I enjoy events where people can simply have a good time. When planning an event, people tend to focus on the details before the big picture. For example, weddings: People will focus on what their centerpieces will look like before they make sure everyone has a place to sit at the table. My best advice to people when planning an event: get down the essentials first, then you can plan the little things.

What’s it like being a female in a typically male-dominated industry?
We may joke around a little about being a female in the industry, but any bias I have received has been from outside sources. I appreciate my coworkers for who they are, not for their genders, and I hope they feel the same about me.

How have your past professional and academic experiences prepared you for the work you do today?
Academically, my graphic design degree has helped a lot with all the creative aspects associated with my job. Professionally, in all my past and current jobs, I’ve trained in multiple departments. It makes it easier to jump in when and where you’re needed. Being versatile is a strong asset. Before I started at Aardwolf I thought I had a decent amount of beer knowledge, but once I started it was like Alice going down the rabbit hole. I had to learn a lot, and quickly. With around 1,000 new breweries opening each year, plus all the new trend and technology in the industry, it’s tough to keep up with it all.

What’s been your biggest career milestone?
Throwing my first solo event, Aard-loha, was truly gratifying. I worked on a lot of the specialty beers, designed the promotional material, did the marketing for the event and coordinated all the other little details. To see it all come together, with people dressed up, drinking and having a good time—it’s a great feeling to have people enjoying all your hard work.

How has being a woman affected your professional experience?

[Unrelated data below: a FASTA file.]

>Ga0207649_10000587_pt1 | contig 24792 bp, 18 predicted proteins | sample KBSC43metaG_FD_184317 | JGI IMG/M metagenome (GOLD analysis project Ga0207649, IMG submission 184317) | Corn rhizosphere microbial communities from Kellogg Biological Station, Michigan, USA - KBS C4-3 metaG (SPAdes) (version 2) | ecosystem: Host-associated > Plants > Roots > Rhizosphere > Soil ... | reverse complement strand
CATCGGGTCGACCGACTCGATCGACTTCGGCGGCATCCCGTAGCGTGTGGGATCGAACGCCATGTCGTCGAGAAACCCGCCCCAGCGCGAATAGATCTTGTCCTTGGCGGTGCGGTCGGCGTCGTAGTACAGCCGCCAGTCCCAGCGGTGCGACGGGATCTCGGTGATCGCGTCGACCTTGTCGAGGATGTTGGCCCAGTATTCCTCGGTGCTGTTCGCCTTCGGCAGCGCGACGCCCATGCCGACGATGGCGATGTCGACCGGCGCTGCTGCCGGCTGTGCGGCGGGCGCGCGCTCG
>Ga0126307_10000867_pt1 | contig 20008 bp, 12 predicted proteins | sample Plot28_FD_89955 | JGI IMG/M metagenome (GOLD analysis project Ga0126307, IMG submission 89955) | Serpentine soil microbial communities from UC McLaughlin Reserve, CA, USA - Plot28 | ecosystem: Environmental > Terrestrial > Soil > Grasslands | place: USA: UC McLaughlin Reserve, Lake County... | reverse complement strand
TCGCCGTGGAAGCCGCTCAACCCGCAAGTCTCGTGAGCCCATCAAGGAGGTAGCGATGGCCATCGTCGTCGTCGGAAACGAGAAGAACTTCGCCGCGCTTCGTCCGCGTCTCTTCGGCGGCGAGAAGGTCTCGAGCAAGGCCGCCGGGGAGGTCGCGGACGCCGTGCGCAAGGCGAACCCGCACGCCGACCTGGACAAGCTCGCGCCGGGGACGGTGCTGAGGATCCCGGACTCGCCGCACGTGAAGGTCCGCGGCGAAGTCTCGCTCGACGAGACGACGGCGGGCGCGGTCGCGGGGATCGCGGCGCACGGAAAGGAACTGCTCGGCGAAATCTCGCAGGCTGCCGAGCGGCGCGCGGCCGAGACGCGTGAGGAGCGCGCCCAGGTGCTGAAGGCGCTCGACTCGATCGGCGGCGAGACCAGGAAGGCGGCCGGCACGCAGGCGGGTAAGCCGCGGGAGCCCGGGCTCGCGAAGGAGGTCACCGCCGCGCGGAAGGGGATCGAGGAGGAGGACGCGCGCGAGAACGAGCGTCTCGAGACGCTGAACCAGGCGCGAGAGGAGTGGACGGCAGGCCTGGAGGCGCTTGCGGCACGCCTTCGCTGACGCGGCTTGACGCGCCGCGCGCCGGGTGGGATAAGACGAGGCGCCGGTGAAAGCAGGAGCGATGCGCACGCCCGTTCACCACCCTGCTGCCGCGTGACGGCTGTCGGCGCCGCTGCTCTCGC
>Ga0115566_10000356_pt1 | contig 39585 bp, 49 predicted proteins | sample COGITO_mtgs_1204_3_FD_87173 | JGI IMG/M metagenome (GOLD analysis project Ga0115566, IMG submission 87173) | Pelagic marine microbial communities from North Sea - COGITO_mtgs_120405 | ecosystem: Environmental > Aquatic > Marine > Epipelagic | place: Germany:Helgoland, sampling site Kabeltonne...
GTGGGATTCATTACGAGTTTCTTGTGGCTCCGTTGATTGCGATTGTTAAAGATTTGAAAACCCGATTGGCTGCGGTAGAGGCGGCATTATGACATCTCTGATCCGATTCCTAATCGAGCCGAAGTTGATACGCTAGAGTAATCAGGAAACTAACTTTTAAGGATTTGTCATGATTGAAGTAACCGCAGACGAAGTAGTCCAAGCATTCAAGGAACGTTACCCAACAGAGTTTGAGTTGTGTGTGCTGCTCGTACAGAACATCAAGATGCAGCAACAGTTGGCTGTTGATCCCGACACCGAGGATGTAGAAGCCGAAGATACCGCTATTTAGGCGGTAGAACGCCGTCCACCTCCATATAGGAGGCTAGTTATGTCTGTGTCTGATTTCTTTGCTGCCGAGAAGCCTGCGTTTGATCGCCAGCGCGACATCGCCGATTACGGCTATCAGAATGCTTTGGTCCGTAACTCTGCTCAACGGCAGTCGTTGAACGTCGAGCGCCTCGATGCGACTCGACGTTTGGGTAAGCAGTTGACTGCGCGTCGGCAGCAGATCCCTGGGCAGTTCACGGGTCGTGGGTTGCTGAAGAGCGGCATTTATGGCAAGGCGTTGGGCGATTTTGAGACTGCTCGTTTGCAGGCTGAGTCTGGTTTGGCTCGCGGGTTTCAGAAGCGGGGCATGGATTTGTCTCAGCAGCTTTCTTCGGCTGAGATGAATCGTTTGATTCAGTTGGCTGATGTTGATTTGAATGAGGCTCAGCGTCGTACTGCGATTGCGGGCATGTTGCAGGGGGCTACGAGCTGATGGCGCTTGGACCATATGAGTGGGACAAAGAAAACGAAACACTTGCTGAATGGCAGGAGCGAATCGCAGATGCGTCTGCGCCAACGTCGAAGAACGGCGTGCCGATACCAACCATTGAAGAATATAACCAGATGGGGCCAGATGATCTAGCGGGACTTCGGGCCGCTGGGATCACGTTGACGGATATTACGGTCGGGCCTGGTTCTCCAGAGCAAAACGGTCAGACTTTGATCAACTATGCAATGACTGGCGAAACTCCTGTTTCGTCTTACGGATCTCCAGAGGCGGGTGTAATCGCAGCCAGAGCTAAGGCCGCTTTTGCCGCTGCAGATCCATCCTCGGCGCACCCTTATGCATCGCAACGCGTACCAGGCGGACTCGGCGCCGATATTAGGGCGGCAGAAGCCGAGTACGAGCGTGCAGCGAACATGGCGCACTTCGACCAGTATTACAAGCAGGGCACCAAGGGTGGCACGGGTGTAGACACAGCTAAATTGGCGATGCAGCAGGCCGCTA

I’m lucky that Aardwolf is very female-friendly workplace. They have never made me feel like my gender helps or hinders what I can and can’t do. The focus is on individual strength. Most discrimination has come from outside sources, like other breweries or customers. One story that always comes to mind happened at a beer festival last year. Everyone was standing around talking and someone from another brewery asked whose girlfriend I was. When I told him, “no one’s’,” you could tell he was confused as if that was the only reason for me to be there.

What’s the gender ratio like in your industry? Do you see it evolving?
Craft beer can definitely be a “boys club,” but I think the ratio is slowly changing. We’re starting to see a lot more female sales reps, distributor reps and back-of-house personnel. With a rise in female craft beer lovers, we’re starting to see a natural rise in women working in the industry, too.

What are some common misconceptions about your job?
People really like to romanticize the beverage industry and assume we all just sit around and drink all day, which is definitely not the case. Working at a brewery is hot and dirty, I’m usually on my feet all day, and I go home covered in beer. It’s a lot of physical labor, but it's all a labor of love. I'd rather go home gross and smelling like beer than do anything else.

Who are some women in your field you look to for inspiration?
Maria Cabre, the head of brewery operations at J Wakefield Brewing (JWB) in Miami. JWB is known for making some amazing beers, and she is a huge part of that. Also, Deb Carey. She and her husband are owners of New Glarus Brewing, out of New Glarus, Wisconsin. She’s known for not taking any BS from anyone, which I appreciate.

Career and/or life advice for other babes?
The best advice I was ever given was from a college professor: whenever you start a new job, find the one thing everyone else hates to do, and learn how to do. It shows initiative, and will be irreplaceable.

Connect with Natalie:

Instagram / Email

This interview has been condensed and edited.